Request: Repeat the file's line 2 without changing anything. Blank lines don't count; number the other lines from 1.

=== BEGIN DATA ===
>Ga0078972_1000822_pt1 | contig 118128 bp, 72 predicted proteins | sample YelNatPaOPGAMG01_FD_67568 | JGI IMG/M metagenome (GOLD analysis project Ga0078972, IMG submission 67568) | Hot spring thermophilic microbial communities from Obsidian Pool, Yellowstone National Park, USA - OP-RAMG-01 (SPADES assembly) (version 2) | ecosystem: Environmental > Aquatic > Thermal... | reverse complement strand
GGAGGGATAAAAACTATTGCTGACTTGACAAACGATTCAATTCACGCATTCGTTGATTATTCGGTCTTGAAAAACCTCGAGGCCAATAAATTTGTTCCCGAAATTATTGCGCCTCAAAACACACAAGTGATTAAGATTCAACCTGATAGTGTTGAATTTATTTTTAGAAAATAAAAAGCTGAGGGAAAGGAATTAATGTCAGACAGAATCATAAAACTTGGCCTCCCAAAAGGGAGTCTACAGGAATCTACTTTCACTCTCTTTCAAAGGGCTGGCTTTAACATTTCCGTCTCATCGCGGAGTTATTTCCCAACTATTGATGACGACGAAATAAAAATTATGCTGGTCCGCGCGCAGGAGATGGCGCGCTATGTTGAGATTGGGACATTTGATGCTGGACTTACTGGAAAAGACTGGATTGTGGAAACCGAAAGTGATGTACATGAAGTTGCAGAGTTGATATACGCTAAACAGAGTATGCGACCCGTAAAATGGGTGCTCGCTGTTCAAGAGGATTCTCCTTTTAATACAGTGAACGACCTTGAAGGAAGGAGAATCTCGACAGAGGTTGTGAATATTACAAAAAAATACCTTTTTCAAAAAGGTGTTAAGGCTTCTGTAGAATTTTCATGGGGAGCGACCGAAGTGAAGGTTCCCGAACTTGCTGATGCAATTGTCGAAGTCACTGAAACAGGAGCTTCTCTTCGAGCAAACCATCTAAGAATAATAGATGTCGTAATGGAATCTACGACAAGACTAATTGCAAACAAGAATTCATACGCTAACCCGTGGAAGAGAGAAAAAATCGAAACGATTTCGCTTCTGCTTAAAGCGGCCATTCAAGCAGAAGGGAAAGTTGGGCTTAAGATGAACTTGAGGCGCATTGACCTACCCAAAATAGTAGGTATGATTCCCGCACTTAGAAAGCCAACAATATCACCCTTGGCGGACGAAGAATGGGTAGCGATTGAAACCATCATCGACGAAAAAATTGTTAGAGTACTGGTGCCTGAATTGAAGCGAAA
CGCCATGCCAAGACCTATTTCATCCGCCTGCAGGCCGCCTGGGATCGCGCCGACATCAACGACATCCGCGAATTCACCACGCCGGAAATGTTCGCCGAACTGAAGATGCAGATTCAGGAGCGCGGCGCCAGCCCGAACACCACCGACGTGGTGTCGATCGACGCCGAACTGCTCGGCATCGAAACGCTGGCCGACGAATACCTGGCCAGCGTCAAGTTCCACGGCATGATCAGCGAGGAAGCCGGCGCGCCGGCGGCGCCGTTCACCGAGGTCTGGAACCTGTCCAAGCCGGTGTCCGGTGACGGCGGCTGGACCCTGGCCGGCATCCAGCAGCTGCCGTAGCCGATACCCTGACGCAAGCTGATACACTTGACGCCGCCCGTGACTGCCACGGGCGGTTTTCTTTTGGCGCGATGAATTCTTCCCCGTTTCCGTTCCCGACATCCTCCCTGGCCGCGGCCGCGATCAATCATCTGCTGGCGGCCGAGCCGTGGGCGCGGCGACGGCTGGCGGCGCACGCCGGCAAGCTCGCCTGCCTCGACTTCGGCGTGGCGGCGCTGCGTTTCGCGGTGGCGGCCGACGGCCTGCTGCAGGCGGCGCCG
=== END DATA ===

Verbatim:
GGAGGGATAAAAACTATTGCTGACTTGACAAACGATTCAATTCACGCATTCGTTGATTATTCGGTCTTGAAAAACCTCGAGGCCAATAAATTTGTTCCCGAAATTATTGCGCCTCAAAACACACAAGTGATTAAGATTCAACCTGATAGTGTTGAATTTATTTTTAGAAAATAAAAAGCTGAGGGAAAGGAATTAATGTCAGACAGAATCATAAAACTTGGCCTCCCAAAAGGGAGTCTACAGGAATCTACTTTCACTCTCTTTCAAAGGGCTGGCTTTAACATTTCCGTCTCATCGCGGAGTTATTTCCCAACTATTGATGACGACGAAATAAAAATTATGCTGGTCCGCGCGCAGGAGATGGCGCGCTATGTTGAGATTGGGACATTTGATGCTGGACTTACTGGAAAAGACTGGATTGTGGAAACCGAAAGTGATGTACATGAAGTTGCAGAGTTGATATACGCTAAACAGAGTATGCGACCCGTAAAATGGGTGCTCGCTGTTCAAGAGGATTCTCCTTTTAATACAGTGAACGACCTTGAAGGAAGGAGAATCTCGACAGAGGTTGTGAATATTACAAAAAAATACCTTTTTCAAAAAGGTGTTAAGGCTTCTGTAGAATTTTCATGGGGAGCGACCGAAGTGAAGGTTCCCGAACTTGCTGATGCAATTGTCGAAGTCACTGAAACAGGAGCTTCTCTTCGAGCAAACCATCTAAGAATAATAGATGTCGTAATGGAATCTACGACAAGACTAATTGCAAACAAGAATTCATACGCTAACCCGTGGAAGAGAGAAAAAATCGAAACGATTTCGCTTCTGCTTAAAGCGGCCATTCAAGCAGAAGGGAAAGTTGGGCTTAAGATGAACTTGAGGCGCATTGACCTACCCAAAATAGTAGGTATGATTCCCGCACTTAGAAAGCCAACAATATCACCCTTGGCGGACGAAGAATGGGTAGCGATTGAAACCATCATCGACGAAAAAATTGTTAGAGTACTGGTGCCTGAATTGAAGCGAAA